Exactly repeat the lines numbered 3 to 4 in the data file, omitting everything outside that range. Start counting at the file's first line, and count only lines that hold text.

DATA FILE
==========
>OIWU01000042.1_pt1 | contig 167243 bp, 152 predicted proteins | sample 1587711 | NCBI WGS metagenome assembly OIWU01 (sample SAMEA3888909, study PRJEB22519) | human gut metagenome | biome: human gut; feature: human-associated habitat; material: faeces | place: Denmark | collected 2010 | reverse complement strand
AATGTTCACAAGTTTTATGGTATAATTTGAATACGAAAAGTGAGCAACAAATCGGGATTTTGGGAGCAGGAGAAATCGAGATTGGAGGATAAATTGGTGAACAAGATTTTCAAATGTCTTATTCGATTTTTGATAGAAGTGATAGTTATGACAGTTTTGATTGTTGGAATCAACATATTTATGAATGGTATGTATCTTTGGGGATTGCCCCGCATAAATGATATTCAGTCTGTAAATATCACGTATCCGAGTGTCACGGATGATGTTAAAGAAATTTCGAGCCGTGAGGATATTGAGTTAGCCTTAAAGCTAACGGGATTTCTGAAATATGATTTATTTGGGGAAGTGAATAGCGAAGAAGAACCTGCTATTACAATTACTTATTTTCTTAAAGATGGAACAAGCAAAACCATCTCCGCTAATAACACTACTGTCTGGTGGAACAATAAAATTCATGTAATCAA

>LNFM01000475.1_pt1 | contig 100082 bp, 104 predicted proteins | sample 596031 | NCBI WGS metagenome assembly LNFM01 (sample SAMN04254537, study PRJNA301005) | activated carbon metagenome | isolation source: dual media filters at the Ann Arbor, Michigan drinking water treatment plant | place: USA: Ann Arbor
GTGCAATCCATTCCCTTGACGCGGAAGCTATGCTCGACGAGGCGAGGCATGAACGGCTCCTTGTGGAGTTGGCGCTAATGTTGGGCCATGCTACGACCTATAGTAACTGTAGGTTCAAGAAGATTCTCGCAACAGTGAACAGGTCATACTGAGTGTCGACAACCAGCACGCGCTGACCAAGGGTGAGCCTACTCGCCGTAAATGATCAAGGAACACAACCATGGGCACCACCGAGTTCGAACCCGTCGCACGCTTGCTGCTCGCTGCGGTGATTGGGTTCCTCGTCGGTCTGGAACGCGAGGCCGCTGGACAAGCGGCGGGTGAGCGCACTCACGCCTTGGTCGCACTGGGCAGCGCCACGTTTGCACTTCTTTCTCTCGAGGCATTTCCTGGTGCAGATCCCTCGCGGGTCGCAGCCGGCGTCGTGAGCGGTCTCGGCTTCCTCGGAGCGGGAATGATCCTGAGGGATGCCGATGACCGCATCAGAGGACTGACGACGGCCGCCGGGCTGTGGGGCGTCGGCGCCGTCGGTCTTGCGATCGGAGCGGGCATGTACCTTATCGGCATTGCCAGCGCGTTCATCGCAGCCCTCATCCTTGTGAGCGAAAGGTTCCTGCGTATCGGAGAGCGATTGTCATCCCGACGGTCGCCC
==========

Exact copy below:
>LNFM01000475.1_pt1 | contig 100082 bp, 104 predicted proteins | sample 596031 | NCBI WGS metagenome assembly LNFM01 (sample SAMN04254537, study PRJNA301005) | activated carbon metagenome | isolation source: dual media filters at the Ann Arbor, Michigan drinking water treatment plant | place: USA: Ann Arbor
GTGCAATCCATTCCCTTGACGCGGAAGCTATGCTCGACGAGGCGAGGCATGAACGGCTCCTTGTGGAGTTGGCGCTAATGTTGGGCCATGCTACGACCTATAGTAACTGTAGGTTCAAGAAGATTCTCGCAACAGTGAACAGGTCATACTGAGTGTCGACAACCAGCACGCGCTGACCAAGGGTGAGCCTACTCGCCGTAAATGATCAAGGAACACAACCATGGGCACCACCGAGTTCGAACCCGTCGCACGCTTGCTGCTCGCTGCGGTGATTGGGTTCCTCGTCGGTCTGGAACGCGAGGCCGCTGGACAAGCGGCGGGTGAGCGCACTCACGCCTTGGTCGCACTGGGCAGCGCCACGTTTGCACTTCTTTCTCTCGAGGCATTTCCTGGTGCAGATCCCTCGCGGGTCGCAGCCGGCGTCGTGAGCGGTCTCGGCTTCCTCGGAGCGGGAATGATCCTGAGGGATGCCGATGACCGCATCAGAGGACTGACGACGGCCGCCGGGCTGTGGGGCGTCGGCGCCGTCGGTCTTGCGATCGGAGCGGGCATGTACCTTATCGGCATTGCCAGCGCGTTCATCGCAGCCCTCATCCTTGTGAGCGAAAGGTTCCTGCGTATCGGAGAGCGATTGTCATCCCGACGGTCGCCC